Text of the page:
Different retirement vehicles kick in at different times. If you are shooting for early retirement it is important to make a retirement schedule. You need to see what money is reliably rolling in and when.
At what age will you receive what income?
I have mapped out my own Schedule as follows. This post is still leaning toward the ‘accumulation’ phase as opposed to the ‘withdrawal’ phase as delineated by The Retirement Manifesto. This is because I figure I am still 7 years out from a ‘no work’ version of retirement.
Her Pension from Work kicks in at a MINIMUM age of 57 (2031)
Amount: $ 37,700 yearly
Amount: $ 3,141 monthly
This pension is 1% of her last 3 years average salary times the years she has worked there.
Formula = $ 145,000 X 0.01% = $ 1,450 X 26 years = $ 37,700/annual or $ 3,141/monthly
This is based on her working all the way to age 57, she would need to do this to keep her health insurance into retirement, but it is not exactly EARLY retirement now is it? We may have to revisit this. The big question is whether carrying her insurance into retirement is worth working 14 more years. (7 more than I plan to work).
Social Security kicks in at a MINIMUM age of 62 (for now) (2036)
His Amount: $ 1,498/month
Her Amount: $ 1,838/month
IF we wait until AGE 67;
His Amount: $ 2,235/month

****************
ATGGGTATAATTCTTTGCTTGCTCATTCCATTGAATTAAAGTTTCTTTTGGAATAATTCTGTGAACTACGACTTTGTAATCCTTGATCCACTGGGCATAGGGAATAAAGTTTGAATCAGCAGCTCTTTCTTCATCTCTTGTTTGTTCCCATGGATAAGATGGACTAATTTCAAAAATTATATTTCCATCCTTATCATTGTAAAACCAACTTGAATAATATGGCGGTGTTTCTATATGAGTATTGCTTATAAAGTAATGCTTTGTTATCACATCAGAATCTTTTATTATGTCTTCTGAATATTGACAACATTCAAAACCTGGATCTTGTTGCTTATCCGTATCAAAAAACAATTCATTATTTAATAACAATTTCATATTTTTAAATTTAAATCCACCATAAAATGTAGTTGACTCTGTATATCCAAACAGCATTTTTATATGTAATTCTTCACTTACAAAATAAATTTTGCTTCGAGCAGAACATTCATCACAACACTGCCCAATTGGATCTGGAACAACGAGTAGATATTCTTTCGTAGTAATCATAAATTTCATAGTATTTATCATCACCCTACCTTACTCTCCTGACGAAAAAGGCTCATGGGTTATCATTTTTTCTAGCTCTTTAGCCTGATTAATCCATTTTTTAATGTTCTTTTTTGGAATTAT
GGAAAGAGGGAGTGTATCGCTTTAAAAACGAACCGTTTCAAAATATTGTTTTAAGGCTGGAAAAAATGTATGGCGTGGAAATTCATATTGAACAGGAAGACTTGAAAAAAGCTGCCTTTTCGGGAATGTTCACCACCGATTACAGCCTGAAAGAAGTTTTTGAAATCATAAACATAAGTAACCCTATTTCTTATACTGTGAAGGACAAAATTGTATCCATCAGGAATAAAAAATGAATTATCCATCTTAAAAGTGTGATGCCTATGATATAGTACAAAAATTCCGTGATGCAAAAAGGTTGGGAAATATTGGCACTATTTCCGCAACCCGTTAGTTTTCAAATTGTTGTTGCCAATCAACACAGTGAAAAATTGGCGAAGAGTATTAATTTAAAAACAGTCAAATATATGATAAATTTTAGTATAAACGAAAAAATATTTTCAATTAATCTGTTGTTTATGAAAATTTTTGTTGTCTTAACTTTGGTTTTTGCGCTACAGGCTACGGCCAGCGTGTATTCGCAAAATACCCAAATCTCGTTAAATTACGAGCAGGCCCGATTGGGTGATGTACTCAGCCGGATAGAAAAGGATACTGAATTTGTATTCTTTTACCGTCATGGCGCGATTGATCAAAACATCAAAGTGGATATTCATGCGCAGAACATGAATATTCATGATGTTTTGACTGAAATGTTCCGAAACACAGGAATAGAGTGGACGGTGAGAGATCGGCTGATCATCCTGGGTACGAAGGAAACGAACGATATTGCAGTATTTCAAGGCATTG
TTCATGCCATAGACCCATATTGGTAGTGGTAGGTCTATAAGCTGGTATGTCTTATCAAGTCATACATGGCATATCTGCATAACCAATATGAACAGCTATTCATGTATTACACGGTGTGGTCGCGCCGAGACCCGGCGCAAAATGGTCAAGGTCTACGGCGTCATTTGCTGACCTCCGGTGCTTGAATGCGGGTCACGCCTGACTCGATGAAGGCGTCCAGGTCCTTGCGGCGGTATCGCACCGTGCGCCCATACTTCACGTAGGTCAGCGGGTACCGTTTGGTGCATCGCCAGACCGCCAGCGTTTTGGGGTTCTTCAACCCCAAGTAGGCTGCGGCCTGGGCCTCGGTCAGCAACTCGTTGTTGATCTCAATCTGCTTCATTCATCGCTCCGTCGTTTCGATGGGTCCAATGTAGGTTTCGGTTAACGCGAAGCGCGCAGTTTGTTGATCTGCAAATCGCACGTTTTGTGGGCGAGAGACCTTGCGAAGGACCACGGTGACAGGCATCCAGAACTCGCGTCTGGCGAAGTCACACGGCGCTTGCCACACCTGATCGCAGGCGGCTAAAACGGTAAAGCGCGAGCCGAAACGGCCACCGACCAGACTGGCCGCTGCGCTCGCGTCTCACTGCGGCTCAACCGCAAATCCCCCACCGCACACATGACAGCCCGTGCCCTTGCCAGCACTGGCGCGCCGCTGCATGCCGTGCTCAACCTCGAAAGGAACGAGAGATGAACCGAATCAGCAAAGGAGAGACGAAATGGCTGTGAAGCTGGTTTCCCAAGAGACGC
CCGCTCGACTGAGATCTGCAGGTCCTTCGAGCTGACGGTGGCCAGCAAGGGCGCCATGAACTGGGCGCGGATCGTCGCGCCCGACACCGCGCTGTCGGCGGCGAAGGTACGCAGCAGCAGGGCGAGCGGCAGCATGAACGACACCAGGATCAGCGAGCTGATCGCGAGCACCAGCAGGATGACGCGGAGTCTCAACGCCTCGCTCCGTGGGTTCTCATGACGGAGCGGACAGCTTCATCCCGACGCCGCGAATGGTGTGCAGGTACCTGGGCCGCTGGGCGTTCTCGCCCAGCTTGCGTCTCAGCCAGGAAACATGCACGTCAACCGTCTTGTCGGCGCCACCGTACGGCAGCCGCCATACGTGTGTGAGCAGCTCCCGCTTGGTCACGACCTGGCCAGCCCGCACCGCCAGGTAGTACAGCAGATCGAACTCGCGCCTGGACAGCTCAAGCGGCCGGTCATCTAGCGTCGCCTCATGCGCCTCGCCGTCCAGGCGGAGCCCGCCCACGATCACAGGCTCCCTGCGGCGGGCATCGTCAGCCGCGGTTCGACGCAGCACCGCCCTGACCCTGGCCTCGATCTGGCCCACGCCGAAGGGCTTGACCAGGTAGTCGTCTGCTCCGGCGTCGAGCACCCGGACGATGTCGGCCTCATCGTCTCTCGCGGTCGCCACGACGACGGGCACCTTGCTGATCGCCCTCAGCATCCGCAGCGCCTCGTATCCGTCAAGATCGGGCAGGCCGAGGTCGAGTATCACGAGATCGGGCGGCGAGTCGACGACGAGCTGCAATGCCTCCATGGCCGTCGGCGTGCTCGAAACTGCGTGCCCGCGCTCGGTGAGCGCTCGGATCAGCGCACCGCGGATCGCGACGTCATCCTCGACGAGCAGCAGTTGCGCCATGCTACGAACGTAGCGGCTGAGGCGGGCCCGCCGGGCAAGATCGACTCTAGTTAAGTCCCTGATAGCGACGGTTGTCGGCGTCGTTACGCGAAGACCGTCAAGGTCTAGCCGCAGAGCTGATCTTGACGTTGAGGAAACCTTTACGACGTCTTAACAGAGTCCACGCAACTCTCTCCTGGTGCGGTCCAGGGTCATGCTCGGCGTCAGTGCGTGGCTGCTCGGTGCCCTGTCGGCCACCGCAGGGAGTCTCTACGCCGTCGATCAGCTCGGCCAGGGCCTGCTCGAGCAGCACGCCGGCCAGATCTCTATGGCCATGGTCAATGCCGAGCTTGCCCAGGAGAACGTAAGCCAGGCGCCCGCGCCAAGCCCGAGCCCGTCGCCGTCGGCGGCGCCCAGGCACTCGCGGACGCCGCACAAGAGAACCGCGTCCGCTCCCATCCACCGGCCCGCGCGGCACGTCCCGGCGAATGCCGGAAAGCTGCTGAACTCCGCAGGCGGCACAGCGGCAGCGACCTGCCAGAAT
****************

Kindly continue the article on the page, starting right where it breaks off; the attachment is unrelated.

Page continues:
Her Amount: $ 2,675/month
Like a Good Gen Xer, I don’t have faith I will ever really get my SS checks, but I figure why not be optimistic right?
Her TSP Annuity kicks in at a MINIMUM age of 55 (2029)
Balance of $750,000 translates to $ 41,670/annual
or $ 3,472/monthly
at $500,000 the numbers drop to $ 27,780/annual and $ 2,315/monthly
at $1,000,000 the numbers rise to $ 55,560/annual and $ 4,630/monthly
It’s hard to predict how much an account will appreciate in 12 years. (Here is how much my different accounts have grown). It is best to calculate several ranges instead. Federal employees have a great resource called the FEBS (Federal Employee Benefit Statement) accessible HERE.
The FEBS outlines all the various retirement scenarios for a government worker. Her above annuity has a survivor benefit to me of $ 20,868/annual.
This Annuity should last for at least 30 years.
His Annuity (401(k) and 403(b) could start at a MINIMUM age of 55 (2029)
Balance of $ 400,000 translates to $ 22,224/annual
or $ 1,852/monthly
I purposely set this one conservatively lower.
Stocks, Bond, Interest Income (no draw down)
At Age 43 = $ 1,089/month
At Age 50 = $ 1,530/month
Age 55 = $ 1,950/month
At Age 57 = $ 2,149/month
At Age 62 = $ 2,740/month
This income would be interest/dividend only, no touching the principal. I calculated this at a slow growth of just 5% a year. The plan is to plow more money that in each year, but I tend to be conservative with estimates. There is good reason to suspect this number will be way higher by Zero hour (age 50).
SO our income at the following ages will be; (not counting any active paychecks)
Age 50 = $1,530/month
Age 55 = $ 7,274/month
at Age 57 = $ 10,614/month
Age 62 = $ 14,541/month